Newspaper Page Text
EVENING LEDGER PHILADELPHIA, WEDNESDAY, NOVEMBER 11, 1914.
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FORCE TO DEPD
POSEN AND THORN
Feverish Activity Displayed
to Stem Russian Tidal
Wave Into Silesia Inhab
itants in Flight.
STORE OrBNS BJSO A. SI. CLOSES AT BJJO P. M.
; mail on nio.vn onDnns pilled esses
OUR WONDERFUL 23d
PETKOGRAD, Nov. 11.
Reports to tlio Wnr Office declare tlio
Germans nro rushing reinforcements
toward Thorn nnd rosen. All railroad
linos nro given ovor to the transporta
tion of troops which nro being concen
trated In the line of tho Russian advance.
Russian columns, which havo crossed
and dislocated the outer line of the Ger
man strategic railways running around
northern and central Poland, report
feverish activity. They have been ablo
to nrrest, the German movements on
the railroads nearest tho frontier, but
farther back tho German lines nro
crowded day and night by trains bring
ing truops and equipment, especially ar
tillery, from East Prussia to positions
bohlnd Thorn and 1'oscn.
Tho excitement among tho German rail
way BUff hni thrown tho civilian popu
lation into panic. Many thousands of
German families have hastily packed their
portablo belongings and fled behind Posen
fortresses. Others, abandoning their
homes, are making for Drcslau and
It is evident that tho German General
Staff feels again out-gcneraled. Their
experts were convinced that whon tho
Russians had repulsed the movement on
Warsaw and tho Vistula and had turned
the Germans back ns far as tho frontier,
the real campaign of Invasion would be
conducted through East Prussia.
They considered It absolutely Impossi
ble for tho Ilusslans to bring a great
combined aroty, with Impedimenta for a
winter campaign, across tho salient of
Poland In November.
This has bean done already, hence tho
Germans are now concentrating at high
pressures all their nvallable forces from
the fortress garrisons and reserves In
Hllesla, Saxony and Prussia.
It is the confident belief here that tho
great Russian army will crush Its way
through East Prussia, Gallcla and Posen
by force of Its own weight of numbers.
Reports from the front doclare it is evi
dent that the Kaiser is rushing reinforce
ments td his oantern front from Belgium.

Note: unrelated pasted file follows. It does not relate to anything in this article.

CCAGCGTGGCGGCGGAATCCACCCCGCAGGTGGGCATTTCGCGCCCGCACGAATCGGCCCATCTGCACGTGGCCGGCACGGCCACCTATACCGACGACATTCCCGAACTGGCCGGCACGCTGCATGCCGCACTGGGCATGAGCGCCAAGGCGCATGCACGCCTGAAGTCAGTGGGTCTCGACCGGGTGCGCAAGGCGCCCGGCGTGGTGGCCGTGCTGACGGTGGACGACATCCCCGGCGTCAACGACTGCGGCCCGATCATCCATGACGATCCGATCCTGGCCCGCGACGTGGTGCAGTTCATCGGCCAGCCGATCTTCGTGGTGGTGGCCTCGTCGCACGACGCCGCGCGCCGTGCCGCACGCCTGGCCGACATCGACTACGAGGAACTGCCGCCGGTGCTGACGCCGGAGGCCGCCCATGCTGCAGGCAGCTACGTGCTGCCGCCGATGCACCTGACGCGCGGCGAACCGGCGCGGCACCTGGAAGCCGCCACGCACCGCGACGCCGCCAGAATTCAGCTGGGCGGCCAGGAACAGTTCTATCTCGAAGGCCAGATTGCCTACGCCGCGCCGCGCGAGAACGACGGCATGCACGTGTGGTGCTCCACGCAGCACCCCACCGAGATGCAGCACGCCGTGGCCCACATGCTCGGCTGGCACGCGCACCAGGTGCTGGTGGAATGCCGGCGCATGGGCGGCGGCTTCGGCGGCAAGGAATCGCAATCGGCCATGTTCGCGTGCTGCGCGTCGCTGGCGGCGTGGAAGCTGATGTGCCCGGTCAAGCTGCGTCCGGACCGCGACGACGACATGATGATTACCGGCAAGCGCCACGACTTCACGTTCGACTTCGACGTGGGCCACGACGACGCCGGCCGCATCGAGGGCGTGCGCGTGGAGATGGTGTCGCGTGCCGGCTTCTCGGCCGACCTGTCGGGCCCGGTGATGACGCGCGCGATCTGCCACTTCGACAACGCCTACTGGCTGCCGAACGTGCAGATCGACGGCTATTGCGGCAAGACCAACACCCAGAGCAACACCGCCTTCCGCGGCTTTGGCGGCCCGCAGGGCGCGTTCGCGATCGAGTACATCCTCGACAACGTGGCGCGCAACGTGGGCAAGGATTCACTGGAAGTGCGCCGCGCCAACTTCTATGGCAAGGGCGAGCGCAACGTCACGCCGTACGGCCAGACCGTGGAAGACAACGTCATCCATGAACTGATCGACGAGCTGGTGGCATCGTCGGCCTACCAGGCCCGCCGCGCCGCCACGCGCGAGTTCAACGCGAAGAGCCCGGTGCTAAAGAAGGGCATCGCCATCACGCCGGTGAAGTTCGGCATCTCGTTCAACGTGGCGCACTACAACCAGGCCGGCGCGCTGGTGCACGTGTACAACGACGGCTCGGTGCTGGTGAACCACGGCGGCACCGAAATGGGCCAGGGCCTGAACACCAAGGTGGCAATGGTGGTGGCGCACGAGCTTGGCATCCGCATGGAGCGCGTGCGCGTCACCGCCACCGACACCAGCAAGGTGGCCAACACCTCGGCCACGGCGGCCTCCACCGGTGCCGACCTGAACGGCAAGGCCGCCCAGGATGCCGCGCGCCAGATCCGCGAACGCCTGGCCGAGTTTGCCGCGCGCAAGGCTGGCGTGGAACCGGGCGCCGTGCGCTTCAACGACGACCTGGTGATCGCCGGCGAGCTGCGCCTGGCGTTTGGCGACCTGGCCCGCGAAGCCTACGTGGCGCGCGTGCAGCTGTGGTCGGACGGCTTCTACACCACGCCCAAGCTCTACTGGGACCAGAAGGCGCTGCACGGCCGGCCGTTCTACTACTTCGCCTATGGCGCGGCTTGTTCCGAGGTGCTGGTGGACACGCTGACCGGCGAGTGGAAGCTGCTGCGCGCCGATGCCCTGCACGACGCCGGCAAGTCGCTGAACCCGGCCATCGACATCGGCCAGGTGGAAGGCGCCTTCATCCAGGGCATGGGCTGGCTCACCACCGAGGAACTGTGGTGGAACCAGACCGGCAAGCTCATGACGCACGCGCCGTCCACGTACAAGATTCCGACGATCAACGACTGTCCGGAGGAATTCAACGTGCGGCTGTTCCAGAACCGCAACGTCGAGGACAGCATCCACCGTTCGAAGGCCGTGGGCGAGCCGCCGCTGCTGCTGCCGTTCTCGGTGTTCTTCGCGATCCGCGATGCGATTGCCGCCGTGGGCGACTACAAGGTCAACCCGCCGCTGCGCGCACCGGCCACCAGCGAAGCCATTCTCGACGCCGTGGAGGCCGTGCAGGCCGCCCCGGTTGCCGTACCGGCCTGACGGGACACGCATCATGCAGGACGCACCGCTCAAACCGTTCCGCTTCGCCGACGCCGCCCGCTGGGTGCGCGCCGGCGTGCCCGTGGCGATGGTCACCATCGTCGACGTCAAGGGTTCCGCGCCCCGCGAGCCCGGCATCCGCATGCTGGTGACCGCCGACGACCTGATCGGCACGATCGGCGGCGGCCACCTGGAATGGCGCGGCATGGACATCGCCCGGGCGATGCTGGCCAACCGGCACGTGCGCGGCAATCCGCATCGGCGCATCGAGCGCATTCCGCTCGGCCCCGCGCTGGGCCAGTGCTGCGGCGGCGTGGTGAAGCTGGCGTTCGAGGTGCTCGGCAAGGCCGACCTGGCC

Men of commands reported a week ago to
bo fighting In Flanderj, have been taken
prisoners In Enat. Prussia, it is declared.
MAN TO TESTIFY FOR STATE
Prosecutor Says Bevelatlon of Finan
cial Jugglery Will Be Made.
GENESEO, N. Y., Nov. ll.-Oscar A.
Frail, treasurer of Henry Siegol's 14tH
etreet store and tho morchant prince's
confidential secrotary, has turned Stato's
ovldenco nnd will relate ail the details of
how Slegel and his partner, Frank Vogel,
now dead, nro said to havo played slelght
of hand tricks with millions of dollars,
according to an announcement made Just
before court opened today by Assistant
District Attorney Arthur Train. '
Prall audited all the books kept by
Slegel and" Vogel In tho running of their
chain of department stores. As con
fidential man to the Blcgel-Vofsel partner
ship, he knew every detail of tho actual
conditions in the Boston, Chicago nnd
Now York stores.
"One of the conspirators," ho was
termed by Prosecutor Train. The prose
cution contends that he Is the. one man
who can explain the money Juggling in
elmple terms to the farm Jury.
Prall, according to Assistant District
Attorney Train, was as fully cognizant of
the insolvency of the 14th street store sb
Slegel when the latter borrowed $100,000
from a big New York bank and gave the
etoro as security after swearing the con
cern was a. richly paying one.
In resuming his argument to the Jury
today Prosecutor Train said that through
Frail and other witnesses he would prove
that Slegel borrowed the 100.000 from the
National Bank of Commerce by repre
senting through a set of dummy books
that the 14th street store was .paying hugo
dividends, when, as a matter of fact, It
was in debt to the extent of $1,500,000 and
li&d lost money at the rate of (250,000 a
"Concerning Stegel'a Boston enterprise,"
raid the prosecutor, "this store was
boosted higher than a kite. Ills original
capital bad been $500,000, but since 1905,
when It was started, It has lost $2,600,000.
In order to keep this store alive Slegel
and Vogel poured a stream of millions
Into 11 from his other stores and from
his private bank, It was the Niagara
over which the money from tho other
enterprises was swept and lost the Mo
loch IntP whose belly was thrown every
thing In reach. It was an empty shell,
It was 'gutted out clean, a bottomless
PARIS THEATRES MAYREOPEN
JJanagers Hove to Start Again trie
PARIS, Nov, 11. A large meeting, at
tended by the representatives of all the
theatrical associations and amusement
organizations of Paris, and also of the
provinces, held today, with tho view of
procuring the reopening of the theatres
slid other Dlaces of amusement, also